Day 3: Sunday 9 May – Journey’s End

The idea had been to celebrate Sahasrara puja in the hotel, in fact the principal reason for us venturing to the shopping centre the day before was to buy a coconut for the puja. Again things turned out differently. No sooner had we returned to our room after breakfast, when Mr. Ezeway arrived at the hotel eager to take us back to his nearby home. Faced with the opportunity of developing a relationship with someone from Libya who had already received realisation, we had to abandon our puja plans.

The day before, as text after text returned with no knowledge of any Libyan yogis, I had the strong feeling inside that all we needed to start Sahaja Yoga here was one person who could help us set up programmes and meetings. Moments later we learned about Mr. Ezeway. As it turned out, Selim mostly lived in Dubai, spent some of the summer in Vienna and only visited Libya on occasion to visit his daughter who had married a local man. Nevertheless he was the link we needed to connect with Libya.

Selim was a wonderful host, fiercely intelligent and a great raconteur, in a very Arabic man-of-the-world way. He is semi-retired businessman from an older (perhaps more opinionated) generation and reminisced fondly of his days in Brighton and London in the 1960’s. He also recounted seemingly endless stories of western wrong-doing and the nefarious activities of multi-national corporations. After spending time at his country house, which he runs as a farm with gazelles and fruit trees, which blossom like an oasis surrounded by a dry and arid land – a land it seems that is constantly fighting off the ever present threat of the Sahara desert.

We journeyed to a picturesque restaurant by the sea and here we were able to talk about more spiritual subjects and about Sahaja Yoga and behind a blue-ish veil of chain-smoking, he began to relax and open up to us about his seeking. We answered his questions candidly and were very open and honest about what we were doing and the benefits of Sahaja yoga not just for individuals, but for whole communities and countries. He was especially impressed by the community programmes we were running in Ghanaian villages such as Sankor. Also that we were genuine and not ambitious agents of some yogic corporation! Slowly we began to earn some degree of trust from a man who has a keen eye for a world that can too often be filled with self-seeking cheats. After some time he was very keen to help us and expressed his hope that we would be able to hold such a programme in Libya.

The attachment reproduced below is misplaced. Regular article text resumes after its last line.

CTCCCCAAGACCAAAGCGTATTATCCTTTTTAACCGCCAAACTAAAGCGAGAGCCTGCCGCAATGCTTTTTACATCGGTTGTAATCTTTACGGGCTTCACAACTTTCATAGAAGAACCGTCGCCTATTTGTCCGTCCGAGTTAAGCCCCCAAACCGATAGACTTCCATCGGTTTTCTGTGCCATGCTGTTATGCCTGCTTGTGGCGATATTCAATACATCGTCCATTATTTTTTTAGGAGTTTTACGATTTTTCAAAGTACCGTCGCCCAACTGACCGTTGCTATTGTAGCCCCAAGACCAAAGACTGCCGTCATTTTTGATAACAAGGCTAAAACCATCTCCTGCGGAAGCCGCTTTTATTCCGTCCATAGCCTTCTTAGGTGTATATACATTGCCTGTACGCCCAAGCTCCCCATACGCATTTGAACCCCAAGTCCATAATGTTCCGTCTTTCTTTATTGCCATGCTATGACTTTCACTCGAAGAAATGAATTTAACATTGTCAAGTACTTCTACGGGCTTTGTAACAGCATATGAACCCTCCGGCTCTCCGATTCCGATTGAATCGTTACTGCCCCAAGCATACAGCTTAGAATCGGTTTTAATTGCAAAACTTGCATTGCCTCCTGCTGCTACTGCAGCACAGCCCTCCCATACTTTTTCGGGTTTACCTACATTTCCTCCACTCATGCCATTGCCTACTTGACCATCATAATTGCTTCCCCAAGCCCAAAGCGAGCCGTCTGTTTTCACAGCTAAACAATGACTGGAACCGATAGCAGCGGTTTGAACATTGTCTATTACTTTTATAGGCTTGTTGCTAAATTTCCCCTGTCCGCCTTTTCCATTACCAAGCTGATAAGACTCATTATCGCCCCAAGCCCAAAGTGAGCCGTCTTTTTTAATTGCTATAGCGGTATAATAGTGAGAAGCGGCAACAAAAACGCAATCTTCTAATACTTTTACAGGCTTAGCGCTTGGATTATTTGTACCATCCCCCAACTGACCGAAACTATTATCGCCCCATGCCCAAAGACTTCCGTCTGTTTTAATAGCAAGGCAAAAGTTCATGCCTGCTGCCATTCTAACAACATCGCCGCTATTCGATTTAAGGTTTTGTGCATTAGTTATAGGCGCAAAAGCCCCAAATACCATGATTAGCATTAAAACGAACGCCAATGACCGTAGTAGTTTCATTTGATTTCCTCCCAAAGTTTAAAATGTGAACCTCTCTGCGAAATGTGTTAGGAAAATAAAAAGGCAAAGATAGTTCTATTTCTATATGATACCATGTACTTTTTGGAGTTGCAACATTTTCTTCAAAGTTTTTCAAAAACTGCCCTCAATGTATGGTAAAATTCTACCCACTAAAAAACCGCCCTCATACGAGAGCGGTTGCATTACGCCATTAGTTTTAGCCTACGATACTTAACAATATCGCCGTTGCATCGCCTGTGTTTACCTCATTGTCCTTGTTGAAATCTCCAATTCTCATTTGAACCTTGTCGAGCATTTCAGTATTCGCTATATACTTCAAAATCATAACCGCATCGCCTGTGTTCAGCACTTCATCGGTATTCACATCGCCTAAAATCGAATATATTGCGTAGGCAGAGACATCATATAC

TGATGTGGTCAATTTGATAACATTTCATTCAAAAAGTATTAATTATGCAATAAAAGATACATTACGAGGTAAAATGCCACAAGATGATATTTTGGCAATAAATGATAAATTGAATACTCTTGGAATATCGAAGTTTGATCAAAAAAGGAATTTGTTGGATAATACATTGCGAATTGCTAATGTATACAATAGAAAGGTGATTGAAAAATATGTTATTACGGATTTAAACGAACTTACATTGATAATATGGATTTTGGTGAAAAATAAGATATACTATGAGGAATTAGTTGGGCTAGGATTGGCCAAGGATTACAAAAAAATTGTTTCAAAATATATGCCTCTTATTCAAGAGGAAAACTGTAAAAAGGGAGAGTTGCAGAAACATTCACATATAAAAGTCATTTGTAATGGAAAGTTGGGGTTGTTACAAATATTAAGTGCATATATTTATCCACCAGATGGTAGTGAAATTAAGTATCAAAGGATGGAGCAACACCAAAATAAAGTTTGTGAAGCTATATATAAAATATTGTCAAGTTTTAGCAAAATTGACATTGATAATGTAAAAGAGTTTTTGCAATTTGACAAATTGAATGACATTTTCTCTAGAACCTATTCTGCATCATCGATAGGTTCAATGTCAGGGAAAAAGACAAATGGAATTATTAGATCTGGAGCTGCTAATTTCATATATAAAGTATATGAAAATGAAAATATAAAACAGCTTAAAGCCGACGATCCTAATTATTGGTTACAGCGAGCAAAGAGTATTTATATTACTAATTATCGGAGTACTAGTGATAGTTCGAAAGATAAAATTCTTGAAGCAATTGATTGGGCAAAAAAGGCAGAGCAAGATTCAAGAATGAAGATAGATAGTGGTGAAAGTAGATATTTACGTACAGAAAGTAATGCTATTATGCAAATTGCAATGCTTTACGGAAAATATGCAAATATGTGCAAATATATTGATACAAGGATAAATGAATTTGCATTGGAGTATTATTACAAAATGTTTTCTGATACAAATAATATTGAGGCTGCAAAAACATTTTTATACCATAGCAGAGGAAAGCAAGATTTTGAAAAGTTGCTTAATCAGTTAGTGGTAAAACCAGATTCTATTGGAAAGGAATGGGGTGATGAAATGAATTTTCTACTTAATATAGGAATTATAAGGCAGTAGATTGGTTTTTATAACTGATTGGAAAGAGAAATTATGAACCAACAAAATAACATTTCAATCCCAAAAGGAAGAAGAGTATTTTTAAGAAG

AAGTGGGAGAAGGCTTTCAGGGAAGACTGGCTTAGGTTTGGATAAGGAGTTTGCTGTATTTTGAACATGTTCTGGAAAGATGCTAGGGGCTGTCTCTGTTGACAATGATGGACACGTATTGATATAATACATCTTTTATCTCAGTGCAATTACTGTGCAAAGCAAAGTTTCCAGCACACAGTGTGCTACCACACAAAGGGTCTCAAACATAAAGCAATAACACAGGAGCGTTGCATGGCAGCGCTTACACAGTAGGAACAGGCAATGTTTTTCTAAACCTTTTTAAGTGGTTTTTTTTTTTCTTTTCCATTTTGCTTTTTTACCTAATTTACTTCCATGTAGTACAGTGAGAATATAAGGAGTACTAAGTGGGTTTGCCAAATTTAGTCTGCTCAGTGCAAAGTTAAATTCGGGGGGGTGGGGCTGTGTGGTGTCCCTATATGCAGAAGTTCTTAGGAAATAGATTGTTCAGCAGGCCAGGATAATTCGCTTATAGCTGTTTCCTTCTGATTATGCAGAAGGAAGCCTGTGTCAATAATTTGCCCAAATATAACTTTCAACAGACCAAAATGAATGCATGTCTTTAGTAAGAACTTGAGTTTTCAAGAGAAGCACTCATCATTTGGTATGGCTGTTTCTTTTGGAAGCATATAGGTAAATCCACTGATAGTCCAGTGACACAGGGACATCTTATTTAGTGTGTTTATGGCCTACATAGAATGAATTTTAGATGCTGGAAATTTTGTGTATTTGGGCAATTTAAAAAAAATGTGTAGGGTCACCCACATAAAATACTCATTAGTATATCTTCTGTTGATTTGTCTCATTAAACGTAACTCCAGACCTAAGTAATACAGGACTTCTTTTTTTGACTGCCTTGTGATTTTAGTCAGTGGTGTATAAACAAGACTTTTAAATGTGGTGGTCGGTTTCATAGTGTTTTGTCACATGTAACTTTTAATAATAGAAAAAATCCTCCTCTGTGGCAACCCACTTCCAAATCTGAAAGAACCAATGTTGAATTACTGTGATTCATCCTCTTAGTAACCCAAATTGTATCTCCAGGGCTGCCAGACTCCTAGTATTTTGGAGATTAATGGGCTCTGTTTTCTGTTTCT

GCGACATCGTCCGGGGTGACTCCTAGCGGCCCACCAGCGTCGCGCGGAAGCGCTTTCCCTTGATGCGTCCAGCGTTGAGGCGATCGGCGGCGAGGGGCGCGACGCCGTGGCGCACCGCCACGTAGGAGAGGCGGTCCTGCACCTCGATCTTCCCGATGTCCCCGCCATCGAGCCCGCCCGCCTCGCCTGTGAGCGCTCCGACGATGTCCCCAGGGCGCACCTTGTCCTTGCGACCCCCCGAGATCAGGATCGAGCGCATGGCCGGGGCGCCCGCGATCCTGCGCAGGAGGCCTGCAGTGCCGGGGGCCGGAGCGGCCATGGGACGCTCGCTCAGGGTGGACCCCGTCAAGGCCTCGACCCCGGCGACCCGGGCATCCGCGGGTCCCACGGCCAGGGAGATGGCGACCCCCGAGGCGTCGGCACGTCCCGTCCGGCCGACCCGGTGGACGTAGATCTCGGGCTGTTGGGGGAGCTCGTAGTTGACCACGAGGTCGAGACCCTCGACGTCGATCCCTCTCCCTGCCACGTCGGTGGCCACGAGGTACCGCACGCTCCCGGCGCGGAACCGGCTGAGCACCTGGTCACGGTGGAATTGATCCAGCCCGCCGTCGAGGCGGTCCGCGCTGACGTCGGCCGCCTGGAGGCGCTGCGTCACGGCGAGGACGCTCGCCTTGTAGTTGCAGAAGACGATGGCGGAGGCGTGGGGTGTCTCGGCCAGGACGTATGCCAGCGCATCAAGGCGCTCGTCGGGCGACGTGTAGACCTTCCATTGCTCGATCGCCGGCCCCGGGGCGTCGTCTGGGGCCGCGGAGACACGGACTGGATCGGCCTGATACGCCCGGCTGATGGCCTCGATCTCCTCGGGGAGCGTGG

By the time we arrived back at the hotel, there was only just enough time to pack our bags and leave. In the rush we forgot our ice packs and left them in the freezer! How soon we would regret that over-sight. We were back in the clutches of Air Afriqiyah. After many more long boring hours of travel we eventually arrived in Ghana!

It was such a joy to be back in Ghana. A massive vibrational difference to Libya. The atmosphere was light and pleasing, and it felt very satisfying in the heart to be there. The heart wasn’t the only warmth. The air was hot and sticky even at 9.30pm in the dark of the evening – much hotter than last time we were here. We managed to pick up our bags without difficulties (apart from the fact that Afriqiyah managed to damage the harmonium twice on both legs of the journey in spite of a massive red fragile sticker stuck on it. Luckily it still plays although the wood is broken).

The vibrations were blasting as we left the baggage hall and were met by Koby and Michael.  It was very joyous to see them again and we gave each other huge hugs of welcome or ‘Akwaaba’ as they say in Ghana. Also we were met by a new Sahaja yogini called Nana who has been coming to the programmes in Accra for only three months.

With great speed, we were transported through the night to a collective house that we had hired for the purpose in West Adenta. This was going to be the venue for the first Ghana National seminar which begins on Sunday 16th. After a quick sorting out session, we said goodbye to our brothers and with a home-coming feeling in the heart, settled down for the night.

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  1. Dear ones
    It is so good to have this site to keep in touch with the mighty work going on down there, much as it may have been an uphill struggle so far. I really felt for you all and wonderful the work you’ve already done before you even reached Ghana! Reading your account I felt that burst of joy and relief when you finally arrive.
    We will be with you all in heart and attention.
    Lots of love Sarah

  2. Love your stories, taking me there with you each step on the way … we used to live in Africa for a while and had desired so strongly for SY to blossom there where is much needed… With much love and many thanks for bringing old pure desires to Reality, yours, Ioana

  3. You so wonderfully capture the subtle changes in vibrations and awareness. Like other people follow the broadcast of their favourite sports team, we follow your footsteps in the land of the ganas with love and compassion.
    Having met Mr Ezeway on occasions, he is a real gentleman with an amazing ability to distinguish between fake and genuine people. (Viva la Hamsa!) The chance to connect with him and establish a concord for a follow-up was worth the strenuous detour.
    With love, Gunter

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